I'm trying to convert a HTML file to a PDF by using the Mac terminal.

I found a similar post and I did use the code they provided. But I kept getting nothing. I did not find the output file anywhere when I issued this command:

./soffice --headless --convert-to pdf --outdir /home/user ~/Downloads/*.odt

I'm using Mac OS X 10.8.5.

Can someone show me a terminal command line that I can use to convert HTML to PDF?

  • Why do people vote down this question – Ahmad Khan Oct 10 '13 at 19:45

I'm trying to convert a HTML file to a PDF by using the Mac terminal.

Ok, here is an alternative way to do convert (X)HTML to PDF on a Mac command line. It does not use LibreOffice at all and should work on all Macs.

This method (ab)uses a filter from the Mac's print subsystem, called xhtmltopdf. This filter is usually not meant to be used by end-users but only by the CUPS printing system.

However, if you know about it, know where to find it and know how to run it, there is no problem with doing so:

  1. The first thing to know is that it is not in any desktop user's $PATH. It is in /usr/libexec/cups/filter/xhtmltopdf.
  2. The second thing to know is that it requires a specific syntax and order of parameters to run, otherwise it won't. Calling it with no parameters at all (or with the wrong number of parameters) it will emit a small usage hint:

    $ /usr/libexec/cups/filter/xhtmltopdf
      Usage: xhtmltopdf job-id user title copies options [file]

Most of these parameter names show that the tool clearly related to printing. The command requires in total at least 5, or an optional 6th parameter. If only 5 parameters are given, it reads its input from <stdin>, otherwise from the 6ths parameter, a file name. It always emits its output to <stdout>.

The only CLI params which are interesting to us are number 5 (the "options") and the (optional) number 6 (the input file name).

When we run it on the command line, we have to supply 5 dummy or empty parameters first, before we can put the input file's name. We also have to redirect the output to a PDF file.

So, let's try it:

/usr/libexec/cups/filter/xhtmltopdf "" "" "" "" "" my.html > my.pdf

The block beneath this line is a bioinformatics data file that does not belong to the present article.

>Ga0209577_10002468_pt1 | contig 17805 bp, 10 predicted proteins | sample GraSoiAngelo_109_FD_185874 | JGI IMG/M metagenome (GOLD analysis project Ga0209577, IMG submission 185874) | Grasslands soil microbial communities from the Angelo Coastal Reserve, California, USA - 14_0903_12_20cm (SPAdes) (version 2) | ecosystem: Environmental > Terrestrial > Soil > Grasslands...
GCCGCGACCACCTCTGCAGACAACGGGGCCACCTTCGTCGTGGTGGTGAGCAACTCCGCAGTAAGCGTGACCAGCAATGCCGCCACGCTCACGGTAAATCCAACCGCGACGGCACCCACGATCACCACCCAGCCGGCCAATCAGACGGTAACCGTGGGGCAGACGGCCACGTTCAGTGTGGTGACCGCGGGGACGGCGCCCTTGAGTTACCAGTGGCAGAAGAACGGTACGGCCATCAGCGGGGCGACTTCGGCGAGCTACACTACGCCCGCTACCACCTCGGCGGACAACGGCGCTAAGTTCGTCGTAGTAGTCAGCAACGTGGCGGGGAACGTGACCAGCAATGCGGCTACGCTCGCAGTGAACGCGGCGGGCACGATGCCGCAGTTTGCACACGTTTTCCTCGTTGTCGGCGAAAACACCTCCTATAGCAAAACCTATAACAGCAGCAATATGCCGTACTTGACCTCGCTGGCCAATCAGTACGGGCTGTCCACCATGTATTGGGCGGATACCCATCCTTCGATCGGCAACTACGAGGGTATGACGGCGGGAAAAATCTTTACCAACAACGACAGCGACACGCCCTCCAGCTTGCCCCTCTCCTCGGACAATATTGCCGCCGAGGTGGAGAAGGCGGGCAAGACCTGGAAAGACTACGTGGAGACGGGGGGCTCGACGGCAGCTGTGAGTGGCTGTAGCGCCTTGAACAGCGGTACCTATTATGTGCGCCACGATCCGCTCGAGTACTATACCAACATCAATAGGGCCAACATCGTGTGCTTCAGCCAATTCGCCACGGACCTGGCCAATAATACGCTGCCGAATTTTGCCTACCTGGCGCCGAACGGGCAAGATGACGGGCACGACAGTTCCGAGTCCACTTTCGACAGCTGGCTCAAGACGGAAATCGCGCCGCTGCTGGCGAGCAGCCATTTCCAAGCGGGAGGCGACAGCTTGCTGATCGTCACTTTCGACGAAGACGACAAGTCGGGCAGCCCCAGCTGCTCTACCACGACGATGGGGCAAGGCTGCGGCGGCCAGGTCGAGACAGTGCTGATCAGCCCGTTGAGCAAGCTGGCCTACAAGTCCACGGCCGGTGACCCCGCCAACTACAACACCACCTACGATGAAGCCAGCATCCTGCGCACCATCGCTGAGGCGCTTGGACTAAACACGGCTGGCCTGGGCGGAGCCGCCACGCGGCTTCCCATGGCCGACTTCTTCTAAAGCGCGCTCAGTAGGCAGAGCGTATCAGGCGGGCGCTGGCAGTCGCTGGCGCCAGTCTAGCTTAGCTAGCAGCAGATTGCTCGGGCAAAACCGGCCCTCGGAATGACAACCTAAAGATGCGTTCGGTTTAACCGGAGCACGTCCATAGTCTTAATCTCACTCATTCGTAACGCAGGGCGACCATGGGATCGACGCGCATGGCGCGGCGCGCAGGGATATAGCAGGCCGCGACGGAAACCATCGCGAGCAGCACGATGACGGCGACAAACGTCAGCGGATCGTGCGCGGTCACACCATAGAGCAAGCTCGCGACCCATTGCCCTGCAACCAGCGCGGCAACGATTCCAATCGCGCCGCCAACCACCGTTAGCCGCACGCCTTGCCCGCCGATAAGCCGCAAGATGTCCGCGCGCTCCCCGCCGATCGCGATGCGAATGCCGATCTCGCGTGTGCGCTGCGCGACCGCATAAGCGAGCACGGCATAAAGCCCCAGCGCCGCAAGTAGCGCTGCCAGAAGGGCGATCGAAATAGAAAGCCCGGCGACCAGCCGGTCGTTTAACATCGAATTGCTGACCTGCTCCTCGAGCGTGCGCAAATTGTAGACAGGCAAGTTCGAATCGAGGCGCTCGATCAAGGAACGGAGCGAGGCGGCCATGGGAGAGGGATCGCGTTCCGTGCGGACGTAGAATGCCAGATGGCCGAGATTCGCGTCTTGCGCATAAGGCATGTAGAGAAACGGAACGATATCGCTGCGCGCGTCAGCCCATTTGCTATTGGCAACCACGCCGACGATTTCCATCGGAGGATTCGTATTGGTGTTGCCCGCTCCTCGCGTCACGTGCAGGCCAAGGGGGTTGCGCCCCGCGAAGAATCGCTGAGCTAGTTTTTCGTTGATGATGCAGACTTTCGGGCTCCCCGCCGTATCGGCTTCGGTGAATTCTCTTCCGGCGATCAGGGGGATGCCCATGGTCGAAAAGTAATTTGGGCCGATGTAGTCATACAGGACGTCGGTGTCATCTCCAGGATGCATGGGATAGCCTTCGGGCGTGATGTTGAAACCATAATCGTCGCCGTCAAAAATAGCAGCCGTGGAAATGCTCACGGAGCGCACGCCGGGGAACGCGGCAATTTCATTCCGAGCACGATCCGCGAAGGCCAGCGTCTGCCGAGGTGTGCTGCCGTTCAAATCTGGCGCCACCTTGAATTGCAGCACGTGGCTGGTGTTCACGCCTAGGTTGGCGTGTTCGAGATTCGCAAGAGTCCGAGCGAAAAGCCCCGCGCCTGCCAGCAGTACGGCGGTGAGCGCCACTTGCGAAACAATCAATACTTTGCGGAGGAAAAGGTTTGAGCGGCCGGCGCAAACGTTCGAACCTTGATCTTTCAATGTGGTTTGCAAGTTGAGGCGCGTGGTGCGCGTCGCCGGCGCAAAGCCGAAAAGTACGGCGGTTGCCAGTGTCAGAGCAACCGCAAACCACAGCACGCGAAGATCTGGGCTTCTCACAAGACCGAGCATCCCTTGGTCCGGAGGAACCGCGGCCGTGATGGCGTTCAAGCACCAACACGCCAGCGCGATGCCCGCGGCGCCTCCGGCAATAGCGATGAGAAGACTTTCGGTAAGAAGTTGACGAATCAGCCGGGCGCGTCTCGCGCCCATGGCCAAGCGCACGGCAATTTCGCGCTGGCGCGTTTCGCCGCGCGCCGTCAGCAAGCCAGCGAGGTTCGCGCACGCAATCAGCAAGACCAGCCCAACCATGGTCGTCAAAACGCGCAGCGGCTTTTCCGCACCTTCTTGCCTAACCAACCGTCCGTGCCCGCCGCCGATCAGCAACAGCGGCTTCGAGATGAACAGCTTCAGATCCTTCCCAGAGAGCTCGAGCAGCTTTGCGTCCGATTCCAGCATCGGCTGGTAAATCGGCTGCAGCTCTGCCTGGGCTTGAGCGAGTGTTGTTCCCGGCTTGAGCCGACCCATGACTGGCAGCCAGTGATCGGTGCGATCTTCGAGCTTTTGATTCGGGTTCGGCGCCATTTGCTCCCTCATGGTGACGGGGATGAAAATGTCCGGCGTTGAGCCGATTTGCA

Or, alternatively (this is faster to type and easier to check for completeness, using 5 dummy parameters instead of 5 empty ones):

/usr/libexec/cups/filter/xhtmltopdf 1 2 3 4 5 my.html > my.pdf

While we are at it, we could try to apply some other CUPS print subsystem filters on the output: /usr/libexec/cups/filter/cgpdftopdf looks like one that could be interesting. This additional filter expects the same sort of parameter number and orders, like all CUPS filters.

So this should work:

/usr/libexec/cups/filter/xhtmltopdf   1 2 3 4 5 my.html \
| /usr/libexec/cups/filter/cgpdftopdf 1 2 3 4 ""        \
  > my.pdf

However, piping the output of xhtmltopdf into cgpdftopdf is only interesting if we try to apply some "print options". That is, we need to come up with some settings in parameter no. 5 which achieve something.

Looking up the CUPS command line options on the CUPS web page suggests a few candidates:

-o number-up=4 
-o page-border=double-thick 
-o number-up-layout=tblr 

do look like they could be applied while doing a PDF-to-PDF transformation. Let's try:

/usr/libexec/cups/filter/xhtmltopdfcc 1 2 3 4 5 my.html        \
| /usr/libexec/cups/filter/cgpdftopdf 1 2 3 4 5                \
  "number-up=4 page-border=double-thick number-up-layout=tblr" \
   > my.pdf

Here are two screenshots of results I achieved with this method. Both used as input files two HTML files which were identical, apart from one line: it was the line which referenced a CSS file to be used for rendering the HTML.

As you can see, the xhtmltopdf filter is able to (at least partially) take into account CSS settings when it converts its input to PDF:

First XHTML-to-PDF conversion, CSS stylesheet no. 1 First XHTML-to-PDF conversion, CSS stylesheet no. 2

| improve this answer | |

Starting , you would need unoconv on the system to converts documents.

Using unoconv with MacOS X

LibreOffice or later is required to use unoconv under MacOS X. This is the first version distributed with an internal python script that works. No version of OpenOffice for MacOS X (3.4 is the current version) works because the necessary internal files are not included inside the application.

| improve this answer | |

I just had the same problem, but I found this LibreOffice help post. It seems that headless mode won't work if you've got LibreOffice (the usual GUI version) running too. The fix is to add an -env option, e.g.

libreoffice "-env:UserInstallation=file:///tmp/LibO_Conversion" \
             --headless \
             --invisible \
             --convert-to csv file.xls
| improve this answer | |

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